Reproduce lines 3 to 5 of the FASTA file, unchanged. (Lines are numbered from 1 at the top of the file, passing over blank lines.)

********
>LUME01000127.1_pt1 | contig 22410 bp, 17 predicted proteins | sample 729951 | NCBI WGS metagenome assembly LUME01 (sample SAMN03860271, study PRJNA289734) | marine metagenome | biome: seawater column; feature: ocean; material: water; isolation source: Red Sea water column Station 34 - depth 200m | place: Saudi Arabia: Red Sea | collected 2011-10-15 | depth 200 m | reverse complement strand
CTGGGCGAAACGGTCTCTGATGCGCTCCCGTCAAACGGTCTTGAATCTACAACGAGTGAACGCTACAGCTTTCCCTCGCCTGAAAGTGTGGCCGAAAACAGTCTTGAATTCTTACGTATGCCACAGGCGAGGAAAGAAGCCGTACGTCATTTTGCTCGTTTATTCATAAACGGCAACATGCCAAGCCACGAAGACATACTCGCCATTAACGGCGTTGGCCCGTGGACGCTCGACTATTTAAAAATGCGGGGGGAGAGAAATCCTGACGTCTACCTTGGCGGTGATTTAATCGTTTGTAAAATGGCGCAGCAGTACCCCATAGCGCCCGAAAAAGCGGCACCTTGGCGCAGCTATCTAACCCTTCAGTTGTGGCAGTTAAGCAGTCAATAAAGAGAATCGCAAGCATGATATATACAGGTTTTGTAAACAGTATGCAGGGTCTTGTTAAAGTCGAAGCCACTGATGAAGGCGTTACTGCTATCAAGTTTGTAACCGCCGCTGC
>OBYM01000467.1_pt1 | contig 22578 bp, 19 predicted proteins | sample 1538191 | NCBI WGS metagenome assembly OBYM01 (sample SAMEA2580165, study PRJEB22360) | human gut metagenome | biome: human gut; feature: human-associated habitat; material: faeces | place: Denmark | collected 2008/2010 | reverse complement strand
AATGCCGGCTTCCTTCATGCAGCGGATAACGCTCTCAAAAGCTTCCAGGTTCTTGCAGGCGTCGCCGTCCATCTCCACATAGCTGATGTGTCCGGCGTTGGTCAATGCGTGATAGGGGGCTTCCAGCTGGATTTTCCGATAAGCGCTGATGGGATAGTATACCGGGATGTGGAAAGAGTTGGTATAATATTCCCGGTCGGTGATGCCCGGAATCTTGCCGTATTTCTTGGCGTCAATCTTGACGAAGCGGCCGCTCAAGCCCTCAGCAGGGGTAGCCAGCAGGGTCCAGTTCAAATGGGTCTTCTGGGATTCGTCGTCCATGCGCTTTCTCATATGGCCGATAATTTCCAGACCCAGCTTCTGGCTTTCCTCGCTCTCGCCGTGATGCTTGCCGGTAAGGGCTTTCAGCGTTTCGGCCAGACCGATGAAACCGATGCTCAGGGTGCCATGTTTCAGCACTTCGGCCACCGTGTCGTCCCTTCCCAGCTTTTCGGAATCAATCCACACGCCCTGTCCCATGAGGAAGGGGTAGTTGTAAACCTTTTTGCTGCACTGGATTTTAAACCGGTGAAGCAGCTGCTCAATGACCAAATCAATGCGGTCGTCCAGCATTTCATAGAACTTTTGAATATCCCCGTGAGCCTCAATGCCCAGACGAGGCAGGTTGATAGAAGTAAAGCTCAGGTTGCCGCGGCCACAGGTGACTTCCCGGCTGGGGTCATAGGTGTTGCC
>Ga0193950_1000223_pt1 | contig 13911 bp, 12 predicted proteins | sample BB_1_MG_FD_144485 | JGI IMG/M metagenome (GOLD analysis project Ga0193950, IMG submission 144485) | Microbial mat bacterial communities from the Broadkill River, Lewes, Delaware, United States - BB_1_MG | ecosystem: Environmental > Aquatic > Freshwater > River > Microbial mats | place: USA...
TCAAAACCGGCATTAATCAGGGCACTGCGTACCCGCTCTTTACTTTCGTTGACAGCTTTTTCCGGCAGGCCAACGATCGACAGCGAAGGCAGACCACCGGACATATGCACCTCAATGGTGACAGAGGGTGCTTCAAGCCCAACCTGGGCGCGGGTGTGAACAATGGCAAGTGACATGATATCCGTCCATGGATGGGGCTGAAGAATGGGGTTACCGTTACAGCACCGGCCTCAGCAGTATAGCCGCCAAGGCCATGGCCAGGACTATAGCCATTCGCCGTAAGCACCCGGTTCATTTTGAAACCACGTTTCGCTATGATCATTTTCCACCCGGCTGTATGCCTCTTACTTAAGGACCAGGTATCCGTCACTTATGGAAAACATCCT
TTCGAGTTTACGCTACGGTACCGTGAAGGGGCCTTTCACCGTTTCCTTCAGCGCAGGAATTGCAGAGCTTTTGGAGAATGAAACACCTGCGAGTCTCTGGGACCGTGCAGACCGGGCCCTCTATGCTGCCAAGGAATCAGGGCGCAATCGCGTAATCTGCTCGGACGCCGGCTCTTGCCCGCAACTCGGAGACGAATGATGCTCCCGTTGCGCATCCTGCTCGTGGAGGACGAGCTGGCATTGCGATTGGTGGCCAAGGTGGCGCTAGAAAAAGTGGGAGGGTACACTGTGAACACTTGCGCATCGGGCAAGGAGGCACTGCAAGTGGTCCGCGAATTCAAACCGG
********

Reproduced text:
>OBYM01000467.1_pt1 | contig 22578 bp, 19 predicted proteins | sample 1538191 | NCBI WGS metagenome assembly OBYM01 (sample SAMEA2580165, study PRJEB22360) | human gut metagenome | biome: human gut; feature: human-associated habitat; material: faeces | place: Denmark | collected 2008/2010 | reverse complement strand
AATGCCGGCTTCCTTCATGCAGCGGATAACGCTCTCAAAAGCTTCCAGGTTCTTGCAGGCGTCGCCGTCCATCTCCACATAGCTGATGTGTCCGGCGTTGGTCAATGCGTGATAGGGGGCTTCCAGCTGGATTTTCCGATAAGCGCTGATGGGATAGTATACCGGGATGTGGAAAGAGTTGGTATAATATTCCCGGTCGGTGATGCCCGGAATCTTGCCGTATTTCTTGGCGTCAATCTTGACGAAGCGGCCGCTCAAGCCCTCAGCAGGGGTAGCCAGCAGGGTCCAGTTCAAATGGGTCTTCTGGGATTCGTCGTCCATGCGCTTTCTCATATGGCCGATAATTTCCAGACCCAGCTTCTGGCTTTCCTCGCTCTCGCCGTGATGCTTGCCGGTAAGGGCTTTCAGCGTTTCGGCCAGACCGATGAAACCGATGCTCAGGGTGCCATGTTTCAGCACTTCGGCCACCGTGTCGTCCCTTCCCAGCTTTTCGGAATCAATCCACACGCCCTGTCCCATGAGGAAGGGGTAGTTGTAAACCTTTTTGCTGCACTGGATTTTAAACCGGTGAAGCAGCTGCTCAATGACCAAATCAATGCGGTCGTCCAGCATTTCATAGAACTTTTGAATATCCCCGTGAGCCTCAATGCCCAGACGAGGCAGGTTGATAGAAGTAAAGCTCAGGTTGCCGCGGCCACAGGTGACTTCCCGGCTGGGGTCATAGGTGTTGCC
>Ga0193950_1000223_pt1 | contig 13911 bp, 12 predicted proteins | sample BB_1_MG_FD_144485 | JGI IMG/M metagenome (GOLD analysis project Ga0193950, IMG submission 144485) | Microbial mat bacterial communities from the Broadkill River, Lewes, Delaware, United States - BB_1_MG | ecosystem: Environmental > Aquatic > Freshwater > River > Microbial mats | place: USA...